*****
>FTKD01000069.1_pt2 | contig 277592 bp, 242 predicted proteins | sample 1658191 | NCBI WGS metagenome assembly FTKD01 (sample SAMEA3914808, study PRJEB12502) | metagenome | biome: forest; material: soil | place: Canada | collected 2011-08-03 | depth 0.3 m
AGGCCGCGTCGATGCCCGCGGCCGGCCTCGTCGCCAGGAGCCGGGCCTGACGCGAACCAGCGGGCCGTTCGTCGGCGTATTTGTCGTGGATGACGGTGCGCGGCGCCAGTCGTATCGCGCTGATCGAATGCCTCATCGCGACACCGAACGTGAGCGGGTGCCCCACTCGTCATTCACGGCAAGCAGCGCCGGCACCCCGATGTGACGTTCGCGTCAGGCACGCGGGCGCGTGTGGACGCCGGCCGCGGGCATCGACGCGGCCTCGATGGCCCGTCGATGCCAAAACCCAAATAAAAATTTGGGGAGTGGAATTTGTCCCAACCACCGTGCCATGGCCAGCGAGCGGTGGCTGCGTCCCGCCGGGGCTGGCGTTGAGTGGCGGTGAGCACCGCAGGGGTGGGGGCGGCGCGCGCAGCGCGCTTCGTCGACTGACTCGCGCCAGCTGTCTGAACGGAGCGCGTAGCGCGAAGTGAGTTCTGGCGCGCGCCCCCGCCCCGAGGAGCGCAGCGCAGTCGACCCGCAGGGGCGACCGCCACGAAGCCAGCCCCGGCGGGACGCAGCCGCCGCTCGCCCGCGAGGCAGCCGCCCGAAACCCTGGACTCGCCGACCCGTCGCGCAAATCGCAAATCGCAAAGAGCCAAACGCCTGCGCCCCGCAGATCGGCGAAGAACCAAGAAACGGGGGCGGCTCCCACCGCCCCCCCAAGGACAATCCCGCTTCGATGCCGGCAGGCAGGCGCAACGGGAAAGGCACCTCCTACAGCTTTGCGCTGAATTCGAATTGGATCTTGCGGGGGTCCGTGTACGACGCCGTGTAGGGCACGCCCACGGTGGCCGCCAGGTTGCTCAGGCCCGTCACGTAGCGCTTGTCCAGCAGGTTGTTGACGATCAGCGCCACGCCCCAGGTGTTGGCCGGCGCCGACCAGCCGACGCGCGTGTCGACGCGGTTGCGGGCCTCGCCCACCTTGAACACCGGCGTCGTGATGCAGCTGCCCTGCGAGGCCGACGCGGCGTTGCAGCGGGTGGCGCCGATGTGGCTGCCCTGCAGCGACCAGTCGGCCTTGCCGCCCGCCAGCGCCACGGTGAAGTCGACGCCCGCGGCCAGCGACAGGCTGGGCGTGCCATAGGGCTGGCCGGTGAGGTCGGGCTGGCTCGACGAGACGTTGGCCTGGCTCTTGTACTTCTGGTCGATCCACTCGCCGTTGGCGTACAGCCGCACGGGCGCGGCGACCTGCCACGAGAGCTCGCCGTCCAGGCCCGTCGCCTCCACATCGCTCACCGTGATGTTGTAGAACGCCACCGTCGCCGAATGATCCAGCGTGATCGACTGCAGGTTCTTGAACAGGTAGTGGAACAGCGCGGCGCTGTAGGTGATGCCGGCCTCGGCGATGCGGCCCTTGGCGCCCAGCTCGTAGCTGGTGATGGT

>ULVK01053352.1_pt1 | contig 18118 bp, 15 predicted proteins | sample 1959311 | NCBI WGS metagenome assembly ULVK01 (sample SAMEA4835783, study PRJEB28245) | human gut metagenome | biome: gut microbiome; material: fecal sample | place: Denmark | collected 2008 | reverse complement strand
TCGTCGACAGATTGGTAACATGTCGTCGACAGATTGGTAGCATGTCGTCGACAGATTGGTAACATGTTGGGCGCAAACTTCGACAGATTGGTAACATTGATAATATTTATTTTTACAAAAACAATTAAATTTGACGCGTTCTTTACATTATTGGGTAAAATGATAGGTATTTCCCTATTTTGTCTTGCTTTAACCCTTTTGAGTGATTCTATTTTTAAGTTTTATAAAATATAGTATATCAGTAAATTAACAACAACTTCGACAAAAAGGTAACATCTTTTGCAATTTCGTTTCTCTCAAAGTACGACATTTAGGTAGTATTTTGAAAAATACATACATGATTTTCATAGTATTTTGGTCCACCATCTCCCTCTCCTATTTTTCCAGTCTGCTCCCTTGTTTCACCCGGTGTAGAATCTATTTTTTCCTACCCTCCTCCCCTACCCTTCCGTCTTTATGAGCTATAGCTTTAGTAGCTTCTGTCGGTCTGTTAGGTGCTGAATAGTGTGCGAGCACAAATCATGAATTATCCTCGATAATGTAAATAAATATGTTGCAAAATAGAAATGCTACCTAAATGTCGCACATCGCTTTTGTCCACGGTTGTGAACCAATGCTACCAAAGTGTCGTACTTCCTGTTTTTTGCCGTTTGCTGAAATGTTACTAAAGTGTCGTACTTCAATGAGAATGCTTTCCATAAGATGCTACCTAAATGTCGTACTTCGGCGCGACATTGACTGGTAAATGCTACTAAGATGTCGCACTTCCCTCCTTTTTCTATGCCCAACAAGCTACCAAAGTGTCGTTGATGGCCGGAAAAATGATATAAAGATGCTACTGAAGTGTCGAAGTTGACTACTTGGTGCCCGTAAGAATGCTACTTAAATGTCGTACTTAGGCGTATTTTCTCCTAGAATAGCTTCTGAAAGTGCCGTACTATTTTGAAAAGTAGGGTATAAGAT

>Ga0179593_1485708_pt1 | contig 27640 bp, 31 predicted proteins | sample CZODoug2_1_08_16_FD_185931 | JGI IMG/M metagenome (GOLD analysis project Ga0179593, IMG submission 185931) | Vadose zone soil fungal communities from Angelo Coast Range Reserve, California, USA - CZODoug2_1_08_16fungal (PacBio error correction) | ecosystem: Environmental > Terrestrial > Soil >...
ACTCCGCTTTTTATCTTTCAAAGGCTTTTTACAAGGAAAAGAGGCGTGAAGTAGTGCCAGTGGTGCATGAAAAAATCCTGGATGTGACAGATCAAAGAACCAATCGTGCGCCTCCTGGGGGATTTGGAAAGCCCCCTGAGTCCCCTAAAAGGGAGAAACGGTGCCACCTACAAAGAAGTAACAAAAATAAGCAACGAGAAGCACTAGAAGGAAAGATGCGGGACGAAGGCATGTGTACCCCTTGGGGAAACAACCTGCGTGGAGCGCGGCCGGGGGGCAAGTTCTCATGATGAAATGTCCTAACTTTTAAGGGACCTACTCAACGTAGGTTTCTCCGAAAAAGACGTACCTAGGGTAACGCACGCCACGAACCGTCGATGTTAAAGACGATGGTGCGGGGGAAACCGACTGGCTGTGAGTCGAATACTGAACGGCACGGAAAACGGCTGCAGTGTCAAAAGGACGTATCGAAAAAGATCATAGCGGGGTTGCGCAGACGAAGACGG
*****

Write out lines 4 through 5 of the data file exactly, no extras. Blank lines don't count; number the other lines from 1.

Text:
TCGTCGACAGATTGGTAACATGTCGTCGACAGATTGGTAGCATGTCGTCGACAGATTGGTAACATGTTGGGCGCAAACTTCGACAGATTGGTAACATTGATAATATTTATTTTTACAAAAACAATTAAATTTGACGCGTTCTTTACATTATTGGGTAAAATGATAGGTATTTCCCTATTTTGTCTTGCTTTAACCCTTTTGAGTGATTCTATTTTTAAGTTTTATAAAATATAGTATATCAGTAAATTAACAACAACTTCGACAAAAAGGTAACATCTTTTGCAATTTCGTTTCTCTCAAAGTACGACATTTAGGTAGTATTTTGAAAAATACATACATGATTTTCATAGTATTTTGGTCCACCATCTCCCTCTCCTATTTTTCCAGTCTGCTCCCTTGTTTCACCCGGTGTAGAATCTATTTTTTCCTACCCTCCTCCCCTACCCTTCCGTCTTTATGAGCTATAGCTTTAGTAGCTTCTGTCGGTCTGTTAGGTGCTGAATAGTGTGCGAGCACAAATCATGAATTATCCTCGATAATGTAAATAAATATGTTGCAAAATAGAAATGCTACCTAAATGTCGCACATCGCTTTTGTCCACGGTTGTGAACCAATGCTACCAAAGTGTCGTACTTCCTGTTTTTTGCCGTTTGCTGAAATGTTACTAAAGTGTCGTACTTCAATGAGAATGCTTTCCATAAGATGCTACCTAAATGTCGTACTTCGGCGCGACATTGACTGGTAAATGCTACTAAGATGTCGCACTTCCCTCCTTTTTCTATGCCCAACAAGCTACCAAAGTGTCGTTGATGGCCGGAAAAATGATATAAAGATGCTACTGAAGTGTCGAAGTTGACTACTTGGTGCCCGTAAGAATGCTACTTAAATGTCGTACTTAGGCGTATTTTCTCCTAGAATAGCTTCTGAAAGTGCCGTACTATTTTGAAAAGTAGGGTATAAGAT

>Ga0179593_1485708_pt1 | contig 27640 bp, 31 predicted proteins | sample CZODoug2_1_08_16_FD_185931 | JGI IMG/M metagenome (GOLD analysis project Ga0179593, IMG submission 185931) | Vadose zone soil fungal communities from Angelo Coast Range Reserve, California, USA - CZODoug2_1_08_16fungal (PacBio error correction) | ecosystem: Environmental > Terrestrial > Soil >...